Play is the child's laboratory for learning about life. Children who have never played at being grown-up tend to be handicapped in some way when they have to confront the actual experience. Boys who have never been allowed to play with dolls can hardly be expected to hold their own infants with ease and loving confidence. It has to be a later learning if it is ever learned at all. Play may be a more valuable tool for learning than all the educational resources manufactured by the professionals.

That is why, on this Ash Wednesday, the church summons us to a season of play. Our Lord has told us, if we are to enter the kingdom of heaven, we must become as little children. And one of childhood's most important occupations is play.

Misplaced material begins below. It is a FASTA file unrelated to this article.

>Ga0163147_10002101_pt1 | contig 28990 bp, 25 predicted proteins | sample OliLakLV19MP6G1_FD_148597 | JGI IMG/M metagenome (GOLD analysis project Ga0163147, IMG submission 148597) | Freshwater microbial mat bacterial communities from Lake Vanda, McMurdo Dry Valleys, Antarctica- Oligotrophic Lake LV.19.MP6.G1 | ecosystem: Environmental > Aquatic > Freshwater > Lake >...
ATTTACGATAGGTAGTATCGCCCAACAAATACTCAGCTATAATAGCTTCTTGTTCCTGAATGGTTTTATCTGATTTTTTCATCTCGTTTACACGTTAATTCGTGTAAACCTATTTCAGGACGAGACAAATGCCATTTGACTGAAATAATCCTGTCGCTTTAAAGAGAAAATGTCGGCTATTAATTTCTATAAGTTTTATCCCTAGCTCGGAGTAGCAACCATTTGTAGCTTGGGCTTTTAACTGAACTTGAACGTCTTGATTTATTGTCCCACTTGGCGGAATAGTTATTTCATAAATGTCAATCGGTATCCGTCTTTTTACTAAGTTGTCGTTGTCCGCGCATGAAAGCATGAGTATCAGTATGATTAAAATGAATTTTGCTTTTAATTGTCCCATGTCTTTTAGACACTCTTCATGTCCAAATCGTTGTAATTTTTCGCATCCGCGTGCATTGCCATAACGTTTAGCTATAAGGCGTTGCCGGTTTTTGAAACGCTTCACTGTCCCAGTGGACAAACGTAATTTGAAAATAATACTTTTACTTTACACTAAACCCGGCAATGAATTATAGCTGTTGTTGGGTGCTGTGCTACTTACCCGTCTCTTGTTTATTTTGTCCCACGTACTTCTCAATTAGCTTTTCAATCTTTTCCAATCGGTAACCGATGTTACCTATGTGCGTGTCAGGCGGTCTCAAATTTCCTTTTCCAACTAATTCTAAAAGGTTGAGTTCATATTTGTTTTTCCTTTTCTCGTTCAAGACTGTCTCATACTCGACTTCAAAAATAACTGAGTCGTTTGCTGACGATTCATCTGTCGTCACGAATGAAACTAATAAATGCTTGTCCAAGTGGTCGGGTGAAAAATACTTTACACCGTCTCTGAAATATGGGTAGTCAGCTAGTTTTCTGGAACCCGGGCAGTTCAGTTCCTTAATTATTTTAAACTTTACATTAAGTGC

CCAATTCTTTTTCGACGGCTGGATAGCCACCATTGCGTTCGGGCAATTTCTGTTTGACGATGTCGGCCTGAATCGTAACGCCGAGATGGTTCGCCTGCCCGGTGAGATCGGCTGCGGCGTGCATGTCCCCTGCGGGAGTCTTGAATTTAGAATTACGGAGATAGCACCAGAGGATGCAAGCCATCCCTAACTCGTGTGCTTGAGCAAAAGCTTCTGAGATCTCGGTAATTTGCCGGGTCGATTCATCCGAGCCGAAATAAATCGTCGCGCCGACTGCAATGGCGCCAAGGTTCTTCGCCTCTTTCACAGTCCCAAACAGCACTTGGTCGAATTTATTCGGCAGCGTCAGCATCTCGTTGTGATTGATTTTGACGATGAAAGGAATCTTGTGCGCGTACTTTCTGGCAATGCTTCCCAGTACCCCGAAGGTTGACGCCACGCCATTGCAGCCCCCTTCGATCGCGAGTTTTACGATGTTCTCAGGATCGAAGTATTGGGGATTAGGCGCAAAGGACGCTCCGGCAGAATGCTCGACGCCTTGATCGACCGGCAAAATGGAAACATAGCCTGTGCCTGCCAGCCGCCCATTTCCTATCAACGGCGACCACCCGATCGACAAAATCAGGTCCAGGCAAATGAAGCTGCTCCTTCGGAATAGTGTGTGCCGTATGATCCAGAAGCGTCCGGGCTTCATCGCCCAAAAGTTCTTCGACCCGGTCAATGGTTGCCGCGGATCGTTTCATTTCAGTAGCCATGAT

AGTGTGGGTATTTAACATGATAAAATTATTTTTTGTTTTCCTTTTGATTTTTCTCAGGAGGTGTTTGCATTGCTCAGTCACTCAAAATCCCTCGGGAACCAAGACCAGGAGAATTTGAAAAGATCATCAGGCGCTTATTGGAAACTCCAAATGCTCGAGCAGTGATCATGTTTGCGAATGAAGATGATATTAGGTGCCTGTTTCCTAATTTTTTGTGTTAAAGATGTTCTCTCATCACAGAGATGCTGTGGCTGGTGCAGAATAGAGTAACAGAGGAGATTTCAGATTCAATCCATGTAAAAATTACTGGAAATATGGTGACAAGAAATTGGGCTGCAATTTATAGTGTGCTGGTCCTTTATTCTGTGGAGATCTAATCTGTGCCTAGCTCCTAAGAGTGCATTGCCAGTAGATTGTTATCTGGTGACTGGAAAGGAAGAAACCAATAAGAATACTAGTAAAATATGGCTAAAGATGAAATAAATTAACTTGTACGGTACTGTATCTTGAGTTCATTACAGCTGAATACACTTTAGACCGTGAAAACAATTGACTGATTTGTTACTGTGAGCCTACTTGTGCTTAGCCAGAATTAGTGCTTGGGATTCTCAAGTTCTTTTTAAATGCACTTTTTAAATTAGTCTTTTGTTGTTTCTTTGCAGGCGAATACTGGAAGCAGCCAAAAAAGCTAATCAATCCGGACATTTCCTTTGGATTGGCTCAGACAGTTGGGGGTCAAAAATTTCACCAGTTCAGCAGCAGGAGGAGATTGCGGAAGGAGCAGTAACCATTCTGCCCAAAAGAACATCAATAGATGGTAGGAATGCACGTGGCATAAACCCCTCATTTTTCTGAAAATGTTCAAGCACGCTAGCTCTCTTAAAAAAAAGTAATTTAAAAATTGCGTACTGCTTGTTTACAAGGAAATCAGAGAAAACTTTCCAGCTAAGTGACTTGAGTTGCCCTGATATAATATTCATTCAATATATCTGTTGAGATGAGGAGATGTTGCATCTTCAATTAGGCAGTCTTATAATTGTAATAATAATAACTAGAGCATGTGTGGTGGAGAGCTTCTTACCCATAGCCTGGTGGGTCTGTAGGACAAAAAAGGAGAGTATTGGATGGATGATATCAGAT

Am I wrong in my impression, however, that most of us do not come to church to play, that play is the furthest thing from our minds? Play seems foreign to our understanding of religion, and if it is to be found in church at all, it is best restricted to the nursery and the carefully supervised activities of the youth groups. H.L. Mencken defined a puritan as a person with the haunting fear that someone, somewhere, might be happy. I know the puritan still comes to church with me from time to time. What about you?

Kendall K. McCabe and Michael L. Sherer
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5. Recharging Your Batteries